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DIY Sprouting: Top 5 Health Benefits

The nutrient quality of our food has inarguably gone downhill. There are so many reasons for this: Refined food is cheap and familiar to many, genetically modified foods are becoming the norm, we rely on other countries for our produce in the winter (nutrient quality decreases proportional to time it was picked), produce is becoming heavily sprayed (which kills our friendly gut bacteria when consumed), etc. This topic gets me fired up so let’s quickly transition to the good news: sprouts can help fill this nutritional void.

Sprouting is: 1. Easy 2. Inexpensive 3. Low Maintenance

What are they?

A sprout is a germinated seed of a vegetable, grain, or bean. There are many different varieties that all differ in texture and taste. Sprouts can be added to just about any dish - wraps, salads, stir fries, topping on hummus, etc. to give extra flavour and a boost in nutrition.

Health Benefits:

1. Sprouts are rich in antioxidants, which decrease oxidative stress and inflammation in the body - which is present in all chronic diseases like diabetes, arthritis, heart disease, etc. For example, broccoli sprouts contain 20-50x more glucoraphanin (an antioxidant) compared to broccoli. Sulforaphane is also found in high amounts in broccoli sprouts which have exhibited anti-cancer properties.

2. Sprouts are rich in a variety of vitamins, notably Vitamin K. Vitamin K is important for bone health, blood clotting, and regulating many other cellular functions. Just to give an idea on quantity, approximately 1 cup of (alfalfa) sprouts provides 40% of your daily value of Vitamin K.

3. Sprouts contain all the health benefits you’d want: essential fatty acids, enzymes, protein, fiber, vitamins, micronutrients, etc. and are very low in calories. If you’re trying to be mindful about caloric intake, you can go to town on sprouts without consequence.

4. During the sprouting process, minerals (like magnesium and calcium) bind to proteins which increases the bioavailability of both, making them more easily absorbed. This is especially important for those on a plant-based or vegan diets where protein in sources are less bioavailable.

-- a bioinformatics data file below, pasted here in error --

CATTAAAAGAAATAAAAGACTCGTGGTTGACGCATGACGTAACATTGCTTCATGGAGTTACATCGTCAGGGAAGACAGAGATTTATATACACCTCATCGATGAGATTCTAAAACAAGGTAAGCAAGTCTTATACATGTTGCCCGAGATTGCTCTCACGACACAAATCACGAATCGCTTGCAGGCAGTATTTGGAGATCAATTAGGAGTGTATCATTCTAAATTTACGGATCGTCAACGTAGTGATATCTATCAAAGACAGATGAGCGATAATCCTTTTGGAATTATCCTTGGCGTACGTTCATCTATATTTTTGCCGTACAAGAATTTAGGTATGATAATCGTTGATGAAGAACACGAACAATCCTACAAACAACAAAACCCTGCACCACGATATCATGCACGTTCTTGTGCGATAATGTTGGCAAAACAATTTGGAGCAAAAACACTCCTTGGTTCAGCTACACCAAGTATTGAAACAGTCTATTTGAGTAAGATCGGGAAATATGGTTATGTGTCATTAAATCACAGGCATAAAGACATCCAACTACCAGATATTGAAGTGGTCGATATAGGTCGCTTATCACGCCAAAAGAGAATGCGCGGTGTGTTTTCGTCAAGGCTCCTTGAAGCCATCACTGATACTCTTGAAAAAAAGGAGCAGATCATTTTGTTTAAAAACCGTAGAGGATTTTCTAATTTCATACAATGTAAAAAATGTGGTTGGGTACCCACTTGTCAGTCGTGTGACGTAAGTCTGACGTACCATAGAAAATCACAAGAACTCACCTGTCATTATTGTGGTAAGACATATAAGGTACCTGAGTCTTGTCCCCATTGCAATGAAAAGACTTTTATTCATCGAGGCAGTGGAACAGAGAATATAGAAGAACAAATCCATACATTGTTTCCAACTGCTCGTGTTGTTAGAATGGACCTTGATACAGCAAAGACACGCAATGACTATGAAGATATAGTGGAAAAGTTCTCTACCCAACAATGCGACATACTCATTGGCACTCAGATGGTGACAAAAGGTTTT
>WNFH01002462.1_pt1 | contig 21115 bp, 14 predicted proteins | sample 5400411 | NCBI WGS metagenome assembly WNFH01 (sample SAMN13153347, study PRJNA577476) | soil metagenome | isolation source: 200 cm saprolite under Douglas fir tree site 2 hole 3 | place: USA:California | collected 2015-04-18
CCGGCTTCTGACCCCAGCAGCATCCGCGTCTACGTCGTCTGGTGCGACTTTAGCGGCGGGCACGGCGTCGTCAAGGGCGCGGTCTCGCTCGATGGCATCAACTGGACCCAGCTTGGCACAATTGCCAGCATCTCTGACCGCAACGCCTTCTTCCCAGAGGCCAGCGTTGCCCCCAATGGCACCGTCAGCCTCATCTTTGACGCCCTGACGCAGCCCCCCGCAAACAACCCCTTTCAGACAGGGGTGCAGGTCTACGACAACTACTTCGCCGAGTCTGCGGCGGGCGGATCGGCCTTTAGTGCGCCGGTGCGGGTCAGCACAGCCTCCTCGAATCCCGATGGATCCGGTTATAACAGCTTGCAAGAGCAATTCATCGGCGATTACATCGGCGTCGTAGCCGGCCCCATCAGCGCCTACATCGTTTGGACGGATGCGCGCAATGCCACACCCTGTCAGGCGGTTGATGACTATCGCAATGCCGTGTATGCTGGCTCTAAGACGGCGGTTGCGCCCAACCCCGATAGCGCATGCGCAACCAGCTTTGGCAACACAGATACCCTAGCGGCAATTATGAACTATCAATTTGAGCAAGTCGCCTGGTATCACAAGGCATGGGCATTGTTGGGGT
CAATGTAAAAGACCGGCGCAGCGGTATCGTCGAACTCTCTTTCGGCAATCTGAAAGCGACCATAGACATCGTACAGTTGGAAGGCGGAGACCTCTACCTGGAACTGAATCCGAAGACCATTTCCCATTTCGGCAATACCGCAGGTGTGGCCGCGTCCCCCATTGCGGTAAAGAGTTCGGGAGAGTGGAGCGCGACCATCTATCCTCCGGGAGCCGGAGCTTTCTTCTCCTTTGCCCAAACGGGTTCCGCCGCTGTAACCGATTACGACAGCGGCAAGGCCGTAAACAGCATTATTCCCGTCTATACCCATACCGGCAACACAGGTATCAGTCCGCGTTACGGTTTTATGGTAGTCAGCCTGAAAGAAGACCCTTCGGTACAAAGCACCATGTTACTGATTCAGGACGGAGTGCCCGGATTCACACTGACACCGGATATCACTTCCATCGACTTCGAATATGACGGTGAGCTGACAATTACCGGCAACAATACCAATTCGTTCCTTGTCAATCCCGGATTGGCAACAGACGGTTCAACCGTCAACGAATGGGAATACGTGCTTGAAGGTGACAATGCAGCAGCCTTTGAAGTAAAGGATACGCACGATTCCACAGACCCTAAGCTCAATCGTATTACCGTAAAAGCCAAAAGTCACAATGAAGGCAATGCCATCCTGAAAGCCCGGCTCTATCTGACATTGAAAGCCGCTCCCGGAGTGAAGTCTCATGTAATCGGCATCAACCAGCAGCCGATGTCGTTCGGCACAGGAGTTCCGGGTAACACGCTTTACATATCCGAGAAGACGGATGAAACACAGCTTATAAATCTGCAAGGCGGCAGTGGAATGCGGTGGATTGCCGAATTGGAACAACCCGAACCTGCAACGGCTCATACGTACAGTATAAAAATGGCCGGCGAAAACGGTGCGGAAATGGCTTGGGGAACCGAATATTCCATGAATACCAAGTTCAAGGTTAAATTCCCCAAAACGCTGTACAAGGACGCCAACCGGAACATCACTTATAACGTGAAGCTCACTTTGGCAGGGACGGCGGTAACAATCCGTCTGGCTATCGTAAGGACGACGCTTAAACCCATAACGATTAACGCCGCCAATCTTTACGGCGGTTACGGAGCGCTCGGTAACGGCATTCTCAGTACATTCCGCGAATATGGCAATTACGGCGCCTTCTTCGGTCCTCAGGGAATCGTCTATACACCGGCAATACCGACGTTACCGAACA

5. They modify our gut microbiome. Plant phenolics (very high in sprouts) have been shown to up-regulate our commensal, beneficial gut bacteria. Healthy gut bacteria is key for overall health...this could be a whole blog series in itself!

There are different ways that you can sprout. You can purchase trays, special jars, but here I’ve outline the most basic way which I use:

Supplies needed:

-Glass mason jar (1L)

-Bowl or dish (that allows jar to be inverted to drain excess water)

-Cheese cloth

-Elastic band

-Seeds of your choice (I ordered mine from a Canadian company: Mumm’s sprouting seeds, which are organic and non-GMO. Check them out here http://sprouting.com/ )

Instructions are provided on seed package, but all you have to do is: 1. Soak 2. Rinse twice per day. 3. Watch them grow within 5-10 days.

Mold Concerns:

Don’t be fooled (like I was) if you see ‘fuzz’ on your sprouts. These are apparently ‘root hairs’, and it’s a natural thing. Mold can grow on sprouts though in certain situations:

1. High indoor humidity

2. Poor seed quality

3. Insufficient draining between rinses

4. Dirty tray or sprouting equipment

References:

http://www.isga-sprouts.org/wp-content/uploads/2013/01/MainSproutNutritionPoints.pdf

http://www.isga-sprouts.org/about-sprouts/nutritional-advantages-of-sprouts/

http://lpi.oregonstate.edu/mic/dietary-factors/phytochemicals/isothiocyanates

http://lpi.oregonstate.edu/mic/vitamins/vitamin-K#function

http://sprouting.com/health_benefits.html

https://www.ncbi.nlm.nih.gov/pubmed/23448441

https://pubs.acs.org/doi/abs/10.1021/jf2053959